While we’re on vacation, we’re re-posting content from earlier in the year. This post was originally published on March 9, 2011.
By Celeste Monforton
“Death takes no holidays in industry and commerce,” is how Labor Secretary Willard Wirtz described the toll of on-the-job death and disability for U.S. workers. The Secretary’s remarks in 1968 were part of congressional hearings on legislation that ultimately established the Occupational Safety and Health Administration (OSHA). He suggested that because most work-related fatalities and injuries happen one or two at a time, day in and day out, the carnage continues
“because people don’t realize its magnitude, and can’t see the blood on the things they buy, on the food they eat, and the services they get.”
At the time, advocates of a strong federal worker safety law used the following figures to explain the scale of the problem: 15,000 fatal work-related injuries per year, along with another 7 million workers injured and 2 million disabled. Most recognized, however, the limitations in these estimates. A special report prepared in 1965 for the U.S. Surgeon General noted the absence of a comprehensive system for occupational injury and disease surveillance. The authors of “Protecting the Health of 80 Million Americans” wrote:
“it is almost inconceivable that this nation, with its vast resources and technical skills, has never developed a comprehensive picture of the work environment to determine the relationship with the health status of its productive work force.”
Several provisions of the OSH Act of 1970 were designed to fill some of those data gaps—at least in industries covered by OSHA—but the U.S. is far from having a comprehensive occupational injury and illness surveillance system. Through a series of post here at The Pump Handle, you’ll be introduced to our nation’s current methods for counting work-related injuries, disease and death among U.S. workers, and their limitations. You’ll be invited, as always, to share what you know about this topic and offer suggestions for other models, including those used abroad.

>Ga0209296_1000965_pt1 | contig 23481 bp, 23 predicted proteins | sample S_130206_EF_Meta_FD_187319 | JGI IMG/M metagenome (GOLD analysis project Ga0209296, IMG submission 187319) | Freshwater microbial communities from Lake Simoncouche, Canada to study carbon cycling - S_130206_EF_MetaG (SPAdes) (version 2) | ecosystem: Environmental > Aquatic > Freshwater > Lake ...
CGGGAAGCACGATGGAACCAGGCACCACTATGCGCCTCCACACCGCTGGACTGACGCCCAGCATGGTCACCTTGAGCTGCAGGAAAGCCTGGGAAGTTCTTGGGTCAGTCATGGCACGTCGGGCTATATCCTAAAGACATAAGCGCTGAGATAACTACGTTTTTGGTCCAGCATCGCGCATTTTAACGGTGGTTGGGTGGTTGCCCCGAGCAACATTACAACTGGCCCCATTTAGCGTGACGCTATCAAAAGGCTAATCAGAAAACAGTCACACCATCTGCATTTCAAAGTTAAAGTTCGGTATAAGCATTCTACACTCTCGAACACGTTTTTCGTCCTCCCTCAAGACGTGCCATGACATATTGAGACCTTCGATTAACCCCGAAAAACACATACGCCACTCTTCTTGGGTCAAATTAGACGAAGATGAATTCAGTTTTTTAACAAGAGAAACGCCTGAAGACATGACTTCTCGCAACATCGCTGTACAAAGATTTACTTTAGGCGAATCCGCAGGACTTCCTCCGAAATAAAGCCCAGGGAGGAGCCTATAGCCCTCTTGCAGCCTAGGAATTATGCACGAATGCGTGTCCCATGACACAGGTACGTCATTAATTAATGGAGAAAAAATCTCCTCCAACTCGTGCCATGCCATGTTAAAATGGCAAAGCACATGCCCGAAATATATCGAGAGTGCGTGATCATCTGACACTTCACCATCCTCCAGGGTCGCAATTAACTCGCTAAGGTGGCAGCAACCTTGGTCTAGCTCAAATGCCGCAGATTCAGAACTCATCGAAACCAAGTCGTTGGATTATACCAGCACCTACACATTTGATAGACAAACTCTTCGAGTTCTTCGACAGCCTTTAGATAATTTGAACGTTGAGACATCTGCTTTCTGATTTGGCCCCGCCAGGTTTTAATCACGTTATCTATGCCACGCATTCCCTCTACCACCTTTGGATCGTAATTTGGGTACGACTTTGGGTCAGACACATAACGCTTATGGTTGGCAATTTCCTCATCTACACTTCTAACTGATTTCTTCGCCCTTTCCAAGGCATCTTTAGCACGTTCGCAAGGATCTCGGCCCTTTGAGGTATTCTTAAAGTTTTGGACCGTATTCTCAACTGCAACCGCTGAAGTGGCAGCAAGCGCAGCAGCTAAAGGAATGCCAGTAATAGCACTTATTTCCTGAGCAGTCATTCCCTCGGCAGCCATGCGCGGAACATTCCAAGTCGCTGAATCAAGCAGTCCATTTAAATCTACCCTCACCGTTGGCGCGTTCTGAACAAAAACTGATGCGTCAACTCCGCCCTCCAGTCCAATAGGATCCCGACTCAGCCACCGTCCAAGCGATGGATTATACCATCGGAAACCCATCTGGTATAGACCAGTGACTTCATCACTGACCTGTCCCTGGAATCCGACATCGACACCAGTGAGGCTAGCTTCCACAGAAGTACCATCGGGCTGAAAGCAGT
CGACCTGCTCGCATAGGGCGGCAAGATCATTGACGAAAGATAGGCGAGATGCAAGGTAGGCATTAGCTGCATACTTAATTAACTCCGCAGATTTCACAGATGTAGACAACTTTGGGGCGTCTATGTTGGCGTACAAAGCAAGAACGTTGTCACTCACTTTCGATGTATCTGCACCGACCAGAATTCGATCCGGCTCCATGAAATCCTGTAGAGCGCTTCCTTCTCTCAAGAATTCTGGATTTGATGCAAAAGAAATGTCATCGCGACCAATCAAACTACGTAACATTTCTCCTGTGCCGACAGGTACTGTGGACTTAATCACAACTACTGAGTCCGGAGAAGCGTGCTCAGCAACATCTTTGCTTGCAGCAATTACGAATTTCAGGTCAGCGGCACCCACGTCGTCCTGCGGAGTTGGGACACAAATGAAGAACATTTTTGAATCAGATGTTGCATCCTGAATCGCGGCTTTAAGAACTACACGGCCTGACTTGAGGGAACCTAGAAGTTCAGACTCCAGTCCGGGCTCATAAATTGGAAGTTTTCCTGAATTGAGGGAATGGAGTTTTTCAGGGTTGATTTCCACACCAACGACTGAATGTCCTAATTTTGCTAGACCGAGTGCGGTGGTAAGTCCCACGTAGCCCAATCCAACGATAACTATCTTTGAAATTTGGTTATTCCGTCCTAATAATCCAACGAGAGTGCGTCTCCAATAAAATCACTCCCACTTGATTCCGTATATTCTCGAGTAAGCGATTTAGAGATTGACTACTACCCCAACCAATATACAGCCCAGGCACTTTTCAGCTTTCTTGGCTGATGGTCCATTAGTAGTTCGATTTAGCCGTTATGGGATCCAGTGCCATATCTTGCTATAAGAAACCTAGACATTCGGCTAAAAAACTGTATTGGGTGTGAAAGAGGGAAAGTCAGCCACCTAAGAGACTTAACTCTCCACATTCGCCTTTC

Surveillance: an integral part of public health practice
An ongoing, systematic collection and analysis of adverse health events is critical for sound public health policy making. We call it surveillance. There are several provisions in the OSH Act that reflect an appreciation by the bill’s authors for the value of occupational injury and illness surveillance—for planning, data dissemination, program implementation and evaluation. Specifically:
â¢Section 8(c)(1): Requires employers to keep records and make them available to US Departments of Labor (DOL) and Health and Human Services (HHS) officials such as records that could be used “for developing information regarding the causes and prevention of occupational accidents and illnesses.”
â¢Section 8(c)(2): Instructs DOL, in cooperation with HHS, to issue regulations for employers’ periodic reporting of work-related injuries and illnesses.
â¢Section 20 and Section 22: creates the National Institute for Occupational Safety and Health (NIOSH) within HHS, and authorizes it “to establish such programs of medical examinations and tests as may be necessary for determining the incidence of occupational illnesses…,” and “enter into contracts, agreements or other arrangements for the purpose of conducting studies relating to his responsibilities under this Act.”
â¢Section 23: allows DOL to make grants to State agencies to establish “systems for the collection of information concerning the nature and frequency of occupational injuries and diseases.”
â¢Section 24(a): instructs DOL, in consultation with HHS, to “develop and maintain an effective program of collection, compilation and analysis of occupational safety and health statistics.” DOL “shall compile accurate statistics on work injuries and illnesses…”
Early in OSHA’s history, the responsibility for collecting and analyzing occupational injury and illness statistics was delegated by the Secretary of Labor to DOL’s Commissioner of Labor Statistics. It would be the Bureau of Labor Statistics’ (BLS)) responsibility, not OSHA’s, for collecting and tabulating work-related injury and fatality statistics. In a 1971 order, Labor Secretary J.D. Hodgson said BLS was responsible for:
“…developing and maintaining an effective program for collection, compilation, analysis and publication of occupational safety and health statistics, and
making grants to States or political subdivisions thereof in order to assist them in developing and administering programs dealing with occupational safety and health statistics.”